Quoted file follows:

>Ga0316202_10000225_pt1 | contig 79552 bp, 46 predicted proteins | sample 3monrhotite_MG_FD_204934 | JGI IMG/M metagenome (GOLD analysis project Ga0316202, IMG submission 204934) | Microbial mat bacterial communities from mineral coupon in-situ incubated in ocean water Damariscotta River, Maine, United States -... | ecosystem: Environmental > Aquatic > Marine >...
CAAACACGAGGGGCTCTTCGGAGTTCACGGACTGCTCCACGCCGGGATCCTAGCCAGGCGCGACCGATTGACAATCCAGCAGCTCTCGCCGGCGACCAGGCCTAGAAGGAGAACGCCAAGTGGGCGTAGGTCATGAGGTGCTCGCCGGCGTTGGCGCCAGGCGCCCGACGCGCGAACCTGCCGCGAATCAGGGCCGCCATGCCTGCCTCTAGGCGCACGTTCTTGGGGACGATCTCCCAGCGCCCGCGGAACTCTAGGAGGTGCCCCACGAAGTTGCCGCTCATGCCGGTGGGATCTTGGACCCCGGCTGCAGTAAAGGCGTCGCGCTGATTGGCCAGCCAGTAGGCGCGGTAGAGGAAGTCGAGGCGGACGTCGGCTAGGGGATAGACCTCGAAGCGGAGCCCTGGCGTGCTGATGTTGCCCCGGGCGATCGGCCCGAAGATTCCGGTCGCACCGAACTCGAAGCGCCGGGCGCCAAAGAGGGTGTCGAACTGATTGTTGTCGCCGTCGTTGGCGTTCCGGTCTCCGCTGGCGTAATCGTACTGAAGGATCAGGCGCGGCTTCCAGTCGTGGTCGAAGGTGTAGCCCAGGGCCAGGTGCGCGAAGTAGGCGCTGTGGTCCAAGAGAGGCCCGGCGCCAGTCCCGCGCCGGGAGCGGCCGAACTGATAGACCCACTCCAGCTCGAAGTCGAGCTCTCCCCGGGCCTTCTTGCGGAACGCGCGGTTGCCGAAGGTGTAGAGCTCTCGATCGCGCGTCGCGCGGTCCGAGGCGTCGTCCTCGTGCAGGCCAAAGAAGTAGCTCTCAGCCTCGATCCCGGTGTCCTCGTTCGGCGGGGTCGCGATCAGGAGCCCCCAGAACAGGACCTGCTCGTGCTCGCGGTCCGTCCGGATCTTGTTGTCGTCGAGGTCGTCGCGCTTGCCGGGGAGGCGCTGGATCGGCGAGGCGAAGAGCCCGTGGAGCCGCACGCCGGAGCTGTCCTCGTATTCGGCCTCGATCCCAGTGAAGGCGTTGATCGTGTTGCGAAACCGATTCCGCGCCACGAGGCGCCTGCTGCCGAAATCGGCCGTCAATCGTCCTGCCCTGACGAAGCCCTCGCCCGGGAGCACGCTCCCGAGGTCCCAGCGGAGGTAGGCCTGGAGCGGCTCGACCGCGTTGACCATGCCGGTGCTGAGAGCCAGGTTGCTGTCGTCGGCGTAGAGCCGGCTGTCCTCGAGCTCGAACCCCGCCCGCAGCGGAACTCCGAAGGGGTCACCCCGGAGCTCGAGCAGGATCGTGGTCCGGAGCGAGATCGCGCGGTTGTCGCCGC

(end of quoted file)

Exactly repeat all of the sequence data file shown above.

>Ga0316202_10000225_pt1 | contig 79552 bp, 46 predicted proteins | sample 3monrhotite_MG_FD_204934 | JGI IMG/M metagenome (GOLD analysis project Ga0316202, IMG submission 204934) | Microbial mat bacterial communities from mineral coupon in-situ incubated in ocean water Damariscotta River, Maine, United States -... | ecosystem: Environmental > Aquatic > Marine >...
CAAACACGAGGGGCTCTTCGGAGTTCACGGACTGCTCCACGCCGGGATCCTAGCCAGGCGCGACCGATTGACAATCCAGCAGCTCTCGCCGGCGACCAGGCCTAGAAGGAGAACGCCAAGTGGGCGTAGGTCATGAGGTGCTCGCCGGCGTTGGCGCCAGGCGCCCGACGCGCGAACCTGCCGCGAATCAGGGCCGCCATGCCTGCCTCTAGGCGCACGTTCTTGGGGACGATCTCCCAGCGCCCGCGGAACTCTAGGAGGTGCCCCACGAAGTTGCCGCTCATGCCGGTGGGATCTTGGACCCCGGCTGCAGTAAAGGCGTCGCGCTGATTGGCCAGCCAGTAGGCGCGGTAGAGGAAGTCGAGGCGGACGTCGGCTAGGGGATAGACCTCGAAGCGGAGCCCTGGCGTGCTGATGTTGCCCCGGGCGATCGGCCCGAAGATTCCGGTCGCACCGAACTCGAAGCGCCGGGCGCCAAAGAGGGTGTCGAACTGATTGTTGTCGCCGTCGTTGGCGTTCCGGTCTCCGCTGGCGTAATCGTACTGAAGGATCAGGCGCGGCTTCCAGTCGTGGTCGAAGGTGTAGCCCAGGGCCAGGTGCGCGAAGTAGGCGCTGTGGTCCAAGAGAGGCCCGGCGCCAGTCCCGCGCCGGGAGCGGCCGAACTGATAGACCCACTCCAGCTCGAAGTCGAGCTCTCCCCGGGCCTTCTTGCGGAACGCGCGGTTGCCGAAGGTGTAGAGCTCTCGATCGCGCGTCGCGCGGTCCGAGGCGTCGTCCTCGTGCAGGCCAAAGAAGTAGCTCTCAGCCTCGATCCCGGTGTCCTCGTTCGGCGGGGTCGCGATCAGGAGCCCCCAGAACAGGACCTGCTCGTGCTCGCGGTCCGTCCGGATCTTGTTGTCGTCGAGGTCGTCGCGCTTGCCGGGGAGGCGCTGGATCGGCGAGGCGAAGAGCCCGTGGAGCCGCACGCCGGAGCTGTCCTCGTATTCGGCCTCGATCCCAGTGAAGGCGTTGATCGTGTTGCGAAACCGATTCCGCGCCACGAGGCGCCTGCTGCCGAAATCGGCCGTCAATCGTCCTGCCCTGACGAAGCCCTCGCCCGGGAGCACGCTCCCGAGGTCCCAGCGGAGGTAGGCCTGGAGCGGCTCGACCGCGTTGACCATGCCGGTGCTGAGAGCCAGGTTGCTGTCGTCGGCGTAGAGCCGGCTGTCCTCGAGCTCGAACCCCGCCCGCAGCGGAACTCCGAAGGGGTCACCCCGGAGCTCGAGCAGGATCGTGGTCCGGAGCGAGATCGCGCGGTTGTCGCCGC